But the Lions’ owner is well-aware of what drives that adoration: a winner.

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“The first goal is make the tournament; we gotta get into playoffs. We’ve struggled there,” he said of a team that has just one post-season appearance in the last five years, a 48-8 smacking at the hands of the Hamilton Tiger-Cats as a crossover team in 2018.

“I do feel like the spark is here. And I don’t want to start talking Grey Cup, but I do want to say, let’s make our goal just to get into the tournament. And I think if we can do that as our first short-term goal, just make it in, we’ve done our job.

“I really believe if I can’t get the Den filled, no one can. We’re gonna work our butts off to fill the whole place right to the rafters.”

And the team is built around a bet. But again, it’s a smart one.

BC Lions Head coach Rick Campbell.
BC Lions Head coach Rick Campbell. Photo by Francis Georgian /PNG

Putting the mantle of responsibility on the second-year Rourke to lead the team is a gamble, but one the staff, players and owners are confident in. And having a Canadian as your starting quarterback in the CFL is another bold move, one commissioner Randy Ambrosie pointed out today as a talking point he’s asked about constantly in his trip across the country.

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Rourke carried the clipboard for starter Michael Reilly for almost all of last year, but he actually got more practice time with the first team than Reilly did because of the 37-year-old’s elbow injury. Rourke was a last-second starter in the first game of the season in Saskatchewan — a game that saw him throw a pick-six, then a 75-yard bomb to Lucky Whitehead, his first of two passing touchdowns that night — and then was anointed the starter in the season finale, throwing for 359 yards and four total TDs in a 43-10 win.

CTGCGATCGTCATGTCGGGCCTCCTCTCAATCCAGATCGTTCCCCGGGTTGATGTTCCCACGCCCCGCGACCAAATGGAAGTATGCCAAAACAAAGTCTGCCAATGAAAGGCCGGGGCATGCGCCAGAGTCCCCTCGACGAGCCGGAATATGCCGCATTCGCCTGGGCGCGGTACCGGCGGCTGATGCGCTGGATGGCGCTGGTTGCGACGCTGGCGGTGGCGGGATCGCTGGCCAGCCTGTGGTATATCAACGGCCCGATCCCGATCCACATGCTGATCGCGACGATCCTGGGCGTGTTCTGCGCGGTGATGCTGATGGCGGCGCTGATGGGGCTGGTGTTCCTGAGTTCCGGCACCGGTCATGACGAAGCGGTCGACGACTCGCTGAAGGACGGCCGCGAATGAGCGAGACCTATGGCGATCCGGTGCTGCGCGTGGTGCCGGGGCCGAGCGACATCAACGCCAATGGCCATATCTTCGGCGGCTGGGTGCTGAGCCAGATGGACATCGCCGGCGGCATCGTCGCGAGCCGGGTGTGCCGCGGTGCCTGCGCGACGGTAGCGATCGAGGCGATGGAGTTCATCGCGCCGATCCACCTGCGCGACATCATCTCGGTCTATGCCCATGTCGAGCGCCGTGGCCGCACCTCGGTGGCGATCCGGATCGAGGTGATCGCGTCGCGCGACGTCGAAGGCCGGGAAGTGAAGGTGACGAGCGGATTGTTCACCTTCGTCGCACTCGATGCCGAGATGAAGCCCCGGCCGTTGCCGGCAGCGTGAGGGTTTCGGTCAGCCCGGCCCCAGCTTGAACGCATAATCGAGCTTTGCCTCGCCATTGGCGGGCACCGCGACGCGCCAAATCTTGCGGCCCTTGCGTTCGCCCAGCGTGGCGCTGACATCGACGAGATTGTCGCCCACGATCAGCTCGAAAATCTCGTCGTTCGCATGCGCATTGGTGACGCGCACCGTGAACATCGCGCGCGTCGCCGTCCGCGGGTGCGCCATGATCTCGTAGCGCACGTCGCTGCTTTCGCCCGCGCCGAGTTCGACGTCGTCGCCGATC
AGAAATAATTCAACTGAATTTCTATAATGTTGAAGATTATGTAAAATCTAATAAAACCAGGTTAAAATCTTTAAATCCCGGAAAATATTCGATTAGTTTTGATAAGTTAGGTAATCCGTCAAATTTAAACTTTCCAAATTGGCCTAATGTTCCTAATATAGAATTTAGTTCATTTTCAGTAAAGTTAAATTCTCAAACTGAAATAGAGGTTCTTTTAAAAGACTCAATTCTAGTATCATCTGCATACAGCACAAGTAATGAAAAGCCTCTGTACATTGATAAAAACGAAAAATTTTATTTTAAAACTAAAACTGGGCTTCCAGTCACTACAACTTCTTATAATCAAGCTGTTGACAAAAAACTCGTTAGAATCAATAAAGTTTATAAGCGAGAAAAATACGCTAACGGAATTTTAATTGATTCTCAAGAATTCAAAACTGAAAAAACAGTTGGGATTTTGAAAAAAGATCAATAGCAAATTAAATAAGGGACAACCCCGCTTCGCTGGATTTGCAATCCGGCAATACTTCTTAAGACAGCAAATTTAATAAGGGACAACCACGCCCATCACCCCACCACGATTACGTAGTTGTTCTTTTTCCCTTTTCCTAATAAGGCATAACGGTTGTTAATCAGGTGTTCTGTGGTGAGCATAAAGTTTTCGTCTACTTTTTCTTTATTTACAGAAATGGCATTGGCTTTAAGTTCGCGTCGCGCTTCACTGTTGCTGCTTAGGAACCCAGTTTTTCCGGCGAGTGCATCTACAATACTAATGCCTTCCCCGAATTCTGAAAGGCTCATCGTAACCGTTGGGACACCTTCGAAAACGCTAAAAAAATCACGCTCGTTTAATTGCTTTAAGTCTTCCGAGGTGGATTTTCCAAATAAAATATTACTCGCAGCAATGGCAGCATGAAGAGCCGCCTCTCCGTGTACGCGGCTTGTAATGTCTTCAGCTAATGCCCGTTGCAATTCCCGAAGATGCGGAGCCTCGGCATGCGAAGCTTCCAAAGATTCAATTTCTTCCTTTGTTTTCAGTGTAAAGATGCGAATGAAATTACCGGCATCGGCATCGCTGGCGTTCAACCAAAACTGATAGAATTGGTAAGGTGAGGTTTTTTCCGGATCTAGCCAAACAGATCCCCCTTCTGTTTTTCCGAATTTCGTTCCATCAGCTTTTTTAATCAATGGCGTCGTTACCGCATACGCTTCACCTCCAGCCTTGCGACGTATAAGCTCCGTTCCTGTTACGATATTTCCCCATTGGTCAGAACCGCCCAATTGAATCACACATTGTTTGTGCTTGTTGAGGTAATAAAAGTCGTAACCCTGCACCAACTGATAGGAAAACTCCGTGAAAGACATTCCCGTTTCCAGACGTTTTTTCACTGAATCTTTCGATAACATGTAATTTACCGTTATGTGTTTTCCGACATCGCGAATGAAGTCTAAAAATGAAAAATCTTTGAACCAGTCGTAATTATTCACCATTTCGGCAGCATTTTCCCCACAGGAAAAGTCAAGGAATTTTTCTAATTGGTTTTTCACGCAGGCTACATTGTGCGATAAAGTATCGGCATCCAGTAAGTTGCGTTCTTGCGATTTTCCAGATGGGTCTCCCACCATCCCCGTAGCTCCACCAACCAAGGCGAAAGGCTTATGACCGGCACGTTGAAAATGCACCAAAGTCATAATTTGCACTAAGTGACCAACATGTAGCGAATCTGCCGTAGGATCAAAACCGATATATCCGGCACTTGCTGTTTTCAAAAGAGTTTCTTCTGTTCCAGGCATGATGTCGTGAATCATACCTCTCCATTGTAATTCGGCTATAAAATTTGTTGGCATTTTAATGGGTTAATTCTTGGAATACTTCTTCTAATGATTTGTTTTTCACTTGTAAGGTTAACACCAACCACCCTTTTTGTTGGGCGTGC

His second season will see him surrounded by top-tier pass catching talent in Whitehead, Bryan Burnham, Dominque Rhymes and Jevon Cottoy, and an upgraded offensive line.

The defence was a priority in the CFL draft earlier this week, with eight of their nine picks coming on the defensive side of the ball, looking to add to a unit that was among the league leaders through the first half of last season.

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Rourke is aware of the chips being pushed to the middle of the table, and is embracing the responsibility that comes with that faith. But he has as much faith in his teammates and staff as they do in him.

“There’s a right way to look at it and there’s a wrong way to look at it. The wrong way to look at it is this is all on my shoulders and it’s up to me to be able to bring this franchise back from the dead,” he said. “The right way to look at it is the organization has done an amazing job bringing in some absolutely unbelievable playmakers in free agency. And they’ve kept people who are absolutely imperative to our success … like Brian Burnham and T.J. Lee, who have just been here and deserve to win here.

“There’s no added pressure on me. We’ve got a great aura around. The guys, they want to win. This is a good group. And we’ve got some pieces, it’s just about coming together.”